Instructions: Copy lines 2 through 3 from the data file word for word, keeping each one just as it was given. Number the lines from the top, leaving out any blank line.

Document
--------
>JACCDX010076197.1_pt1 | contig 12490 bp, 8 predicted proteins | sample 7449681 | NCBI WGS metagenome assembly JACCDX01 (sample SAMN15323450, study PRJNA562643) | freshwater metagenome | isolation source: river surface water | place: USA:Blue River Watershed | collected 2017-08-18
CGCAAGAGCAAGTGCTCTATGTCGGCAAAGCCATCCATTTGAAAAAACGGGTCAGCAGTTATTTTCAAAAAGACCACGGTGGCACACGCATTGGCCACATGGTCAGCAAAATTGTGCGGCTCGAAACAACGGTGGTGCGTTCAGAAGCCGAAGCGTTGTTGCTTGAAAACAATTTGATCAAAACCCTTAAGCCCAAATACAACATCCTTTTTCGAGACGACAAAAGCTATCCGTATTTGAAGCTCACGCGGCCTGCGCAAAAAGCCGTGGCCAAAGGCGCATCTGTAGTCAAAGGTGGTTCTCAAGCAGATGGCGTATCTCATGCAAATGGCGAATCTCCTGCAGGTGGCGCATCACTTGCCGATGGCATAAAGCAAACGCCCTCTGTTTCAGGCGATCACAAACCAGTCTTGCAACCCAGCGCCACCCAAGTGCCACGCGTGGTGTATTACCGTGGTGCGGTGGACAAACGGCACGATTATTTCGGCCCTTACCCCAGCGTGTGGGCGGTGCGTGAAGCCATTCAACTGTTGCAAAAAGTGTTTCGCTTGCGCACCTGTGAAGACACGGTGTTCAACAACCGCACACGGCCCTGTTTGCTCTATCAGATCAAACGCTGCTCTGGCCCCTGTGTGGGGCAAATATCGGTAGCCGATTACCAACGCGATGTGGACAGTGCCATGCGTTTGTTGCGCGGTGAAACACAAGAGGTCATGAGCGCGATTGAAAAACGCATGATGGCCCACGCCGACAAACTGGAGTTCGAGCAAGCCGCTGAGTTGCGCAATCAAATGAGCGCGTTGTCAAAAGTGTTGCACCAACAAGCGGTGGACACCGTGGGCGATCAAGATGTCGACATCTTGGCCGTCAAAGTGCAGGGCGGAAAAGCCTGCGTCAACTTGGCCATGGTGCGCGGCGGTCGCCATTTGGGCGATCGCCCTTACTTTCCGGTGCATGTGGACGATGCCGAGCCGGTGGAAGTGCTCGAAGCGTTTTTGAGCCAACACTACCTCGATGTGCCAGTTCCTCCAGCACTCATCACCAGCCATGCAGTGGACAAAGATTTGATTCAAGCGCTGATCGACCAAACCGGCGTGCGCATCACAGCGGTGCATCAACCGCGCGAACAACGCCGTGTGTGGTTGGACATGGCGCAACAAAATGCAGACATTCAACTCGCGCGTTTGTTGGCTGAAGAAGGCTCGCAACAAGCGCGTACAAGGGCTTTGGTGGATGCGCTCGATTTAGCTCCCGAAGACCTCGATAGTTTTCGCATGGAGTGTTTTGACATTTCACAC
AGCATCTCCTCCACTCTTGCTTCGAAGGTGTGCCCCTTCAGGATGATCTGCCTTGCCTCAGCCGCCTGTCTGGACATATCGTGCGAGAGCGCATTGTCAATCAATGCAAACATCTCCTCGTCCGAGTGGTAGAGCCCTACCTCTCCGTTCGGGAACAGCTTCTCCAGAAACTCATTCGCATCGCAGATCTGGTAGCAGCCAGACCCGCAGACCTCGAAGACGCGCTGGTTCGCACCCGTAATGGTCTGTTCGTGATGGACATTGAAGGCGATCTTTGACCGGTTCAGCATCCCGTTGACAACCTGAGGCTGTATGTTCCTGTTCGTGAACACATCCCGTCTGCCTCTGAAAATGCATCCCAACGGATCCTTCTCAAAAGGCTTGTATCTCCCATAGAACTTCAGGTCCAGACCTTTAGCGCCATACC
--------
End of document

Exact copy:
CGCAAGAGCAAGTGCTCTATGTCGGCAAAGCCATCCATTTGAAAAAACGGGTCAGCAGTTATTTTCAAAAAGACCACGGTGGCACACGCATTGGCCACATGGTCAGCAAAATTGTGCGGCTCGAAACAACGGTGGTGCGTTCAGAAGCCGAAGCGTTGTTGCTTGAAAACAATTTGATCAAAACCCTTAAGCCCAAATACAACATCCTTTTTCGAGACGACAAAAGCTATCCGTATTTGAAGCTCACGCGGCCTGCGCAAAAAGCCGTGGCCAAAGGCGCATCTGTAGTCAAAGGTGGTTCTCAAGCAGATGGCGTATCTCATGCAAATGGCGAATCTCCTGCAGGTGGCGCATCACTTGCCGATGGCATAAAGCAAACGCCCTCTGTTTCAGGCGATCACAAACCAGTCTTGCAACCCAGCGCCACCCAAGTGCCACGCGTGGTGTATTACCGTGGTGCGGTGGACAAACGGCACGATTATTTCGGCCCTTACCCCAGCGTGTGGGCGGTGCGTGAAGCCATTCAACTGTTGCAAAAAGTGTTTCGCTTGCGCACCTGTGAAGACACGGTGTTCAACAACCGCACACGGCCCTGTTTGCTCTATCAGATCAAACGCTGCTCTGGCCCCTGTGTGGGGCAAATATCGGTAGCCGATTACCAACGCGATGTGGACAGTGCCATGCGTTTGTTGCGCGGTGAAACACAAGAGGTCATGAGCGCGATTGAAAAACGCATGATGGCCCACGCCGACAAACTGGAGTTCGAGCAAGCCGCTGAGTTGCGCAATCAAATGAGCGCGTTGTCAAAAGTGTTGCACCAACAAGCGGTGGACACCGTGGGCGATCAAGATGTCGACATCTTGGCCGTCAAAGTGCAGGGCGGAAAAGCCTGCGTCAACTTGGCCATGGTGCGCGGCGGTCGCCATTTGGGCGATCGCCCTTACTTTCCGGTGCATGTGGACGATGCCGAGCCGGTGGAAGTGCTCGAAGCGTTTTTGAGCCAACACTACCTCGATGTGCCAGTTCCTCCAGCACTCATCACCAGCCATGCAGTGGACAAAGATTTGATTCAAGCGCTGATCGACCAAACCGGCGTGCGCATCACAGCGGTGCATCAACCGCGCGAACAACGCCGTGTGTGGTTGGACATGGCGCAACAAAATGCAGACATTCAACTCGCGCGTTTGTTGGCTGAAGAAGGCTCGCAACAAGCGCGTACAAGGGCTTTGGTGGATGCGCTCGATTTAGCTCCCGAAGACCTCGATAGTTTTCGCATGGAGTGTTTTGACATTTCACAC
AGCATCTCCTCCACTCTTGCTTCGAAGGTGTGCCCCTTCAGGATGATCTGCCTTGCCTCAGCCGCCTGTCTGGACATATCGTGCGAGAGCGCATTGTCAATCAATGCAAACATCTCCTCGTCCGAGTGGTAGAGCCCTACCTCTCCGTTCGGGAACAGCTTCTCCAGAAACTCATTCGCATCGCAGATCTGGTAGCAGCCAGACCCGCAGACCTCGAAGACGCGCTGGTTCGCACCCGTAATGGTCTGTTCGTGATGGACATTGAAGGCGATCTTTGACCGGTTCAGCATCCCGTTGACAACCTGAGGCTGTATGTTCCTGTTCGTGAACACATCCCGTCTGCCTCTGAAAATGCATCCCAACGGATCCTTCTCAAAAGGCTTGTATCTCCCATAGAACTTCAGGTCCAGACCTTTAGCGCCATACC